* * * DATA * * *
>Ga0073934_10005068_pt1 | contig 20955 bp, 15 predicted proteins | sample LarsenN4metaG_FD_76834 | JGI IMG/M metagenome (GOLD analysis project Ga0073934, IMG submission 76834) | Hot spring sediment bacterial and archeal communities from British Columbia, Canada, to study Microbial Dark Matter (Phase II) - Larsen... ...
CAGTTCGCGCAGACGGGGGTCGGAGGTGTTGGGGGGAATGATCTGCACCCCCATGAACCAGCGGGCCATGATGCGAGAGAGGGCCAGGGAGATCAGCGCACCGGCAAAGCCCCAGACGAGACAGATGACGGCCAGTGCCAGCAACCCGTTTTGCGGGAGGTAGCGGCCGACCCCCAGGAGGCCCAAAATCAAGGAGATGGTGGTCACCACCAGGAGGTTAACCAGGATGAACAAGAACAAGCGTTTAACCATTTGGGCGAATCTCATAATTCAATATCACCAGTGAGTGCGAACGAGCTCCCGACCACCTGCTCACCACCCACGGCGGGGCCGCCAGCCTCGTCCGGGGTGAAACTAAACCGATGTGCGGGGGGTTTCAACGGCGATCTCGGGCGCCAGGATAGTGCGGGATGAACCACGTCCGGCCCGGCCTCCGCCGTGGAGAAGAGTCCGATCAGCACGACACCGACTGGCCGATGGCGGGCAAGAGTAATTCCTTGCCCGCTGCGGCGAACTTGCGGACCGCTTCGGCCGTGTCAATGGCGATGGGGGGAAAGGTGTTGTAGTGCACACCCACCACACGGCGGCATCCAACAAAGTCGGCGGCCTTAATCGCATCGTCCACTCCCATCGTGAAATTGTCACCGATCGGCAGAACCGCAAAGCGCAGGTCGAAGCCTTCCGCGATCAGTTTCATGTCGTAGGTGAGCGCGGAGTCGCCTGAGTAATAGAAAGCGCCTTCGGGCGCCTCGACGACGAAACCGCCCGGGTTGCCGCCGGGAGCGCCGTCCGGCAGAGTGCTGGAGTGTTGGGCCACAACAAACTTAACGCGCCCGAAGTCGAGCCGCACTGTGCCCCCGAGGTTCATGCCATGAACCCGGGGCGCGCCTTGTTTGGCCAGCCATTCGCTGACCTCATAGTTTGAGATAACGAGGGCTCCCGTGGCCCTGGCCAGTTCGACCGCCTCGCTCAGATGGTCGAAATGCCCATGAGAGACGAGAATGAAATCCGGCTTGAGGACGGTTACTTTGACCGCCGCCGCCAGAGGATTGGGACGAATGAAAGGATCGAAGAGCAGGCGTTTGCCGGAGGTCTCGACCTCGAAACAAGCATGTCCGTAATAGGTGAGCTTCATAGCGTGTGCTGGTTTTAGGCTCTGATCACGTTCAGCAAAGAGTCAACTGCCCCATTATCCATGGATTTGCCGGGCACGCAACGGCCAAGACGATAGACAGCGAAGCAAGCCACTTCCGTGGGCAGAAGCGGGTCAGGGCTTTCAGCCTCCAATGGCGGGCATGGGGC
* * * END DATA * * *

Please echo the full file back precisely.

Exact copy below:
>Ga0073934_10005068_pt1 | contig 20955 bp, 15 predicted proteins | sample LarsenN4metaG_FD_76834 | JGI IMG/M metagenome (GOLD analysis project Ga0073934, IMG submission 76834) | Hot spring sediment bacterial and archeal communities from British Columbia, Canada, to study Microbial Dark Matter (Phase II) - Larsen... ...
CAGTTCGCGCAGACGGGGGTCGGAGGTGTTGGGGGGAATGATCTGCACCCCCATGAACCAGCGGGCCATGATGCGAGAGAGGGCCAGGGAGATCAGCGCACCGGCAAAGCCCCAGACGAGACAGATGACGGCCAGTGCCAGCAACCCGTTTTGCGGGAGGTAGCGGCCGACCCCCAGGAGGCCCAAAATCAAGGAGATGGTGGTCACCACCAGGAGGTTAACCAGGATGAACAAGAACAAGCGTTTAACCATTTGGGCGAATCTCATAATTCAATATCACCAGTGAGTGCGAACGAGCTCCCGACCACCTGCTCACCACCCACGGCGGGGCCGCCAGCCTCGTCCGGGGTGAAACTAAACCGATGTGCGGGGGGTTTCAACGGCGATCTCGGGCGCCAGGATAGTGCGGGATGAACCACGTCCGGCCCGGCCTCCGCCGTGGAGAAGAGTCCGATCAGCACGACACCGACTGGCCGATGGCGGGCAAGAGTAATTCCTTGCCCGCTGCGGCGAACTTGCGGACCGCTTCGGCCGTGTCAATGGCGATGGGGGGAAAGGTGTTGTAGTGCACACCCACCACACGGCGGCATCCAACAAAGTCGGCGGCCTTAATCGCATCGTCCACTCCCATCGTGAAATTGTCACCGATCGGCAGAACCGCAAAGCGCAGGTCGAAGCCTTCCGCGATCAGTTTCATGTCGTAGGTGAGCGCGGAGTCGCCTGAGTAATAGAAAGCGCCTTCGGGCGCCTCGACGACGAAACCGCCCGGGTTGCCGCCGGGAGCGCCGTCCGGCAGAGTGCTGGAGTGTTGGGCCACAACAAACTTAACGCGCCCGAAGTCGAGCCGCACTGTGCCCCCGAGGTTCATGCCATGAACCCGGGGCGCGCCTTGTTTGGCCAGCCATTCGCTGACCTCATAGTTTGAGATAACGAGGGCTCCCGTGGCCCTGGCCAGTTCGACCGCCTCGCTCAGATGGTCGAAATGCCCATGAGAGACGAGAATGAAATCCGGCTTGAGGACGGTTACTTTGACCGCCGCCGCCAGAGGATTGGGACGAATGAAAGGATCGAAGAGCAGGCGTTTGCCGGAGGTCTCGACCTCGAAACAAGCATGTCCGTAATAGGTGAGCTTCATAGCGTGTGCTGGTTTTAGGCTCTGATCACGTTCAGCAAAGAGTCAACTGCCCCATTATCCATGGATTTGCCGGGCACGCAACGGCCAAGACGATAGACAGCGAAGCAAGCCACTTCCGTGGGCAGAAGCGGGTCAGGGCTTTCAGCCTCCAATGGCGGGCATGGGGC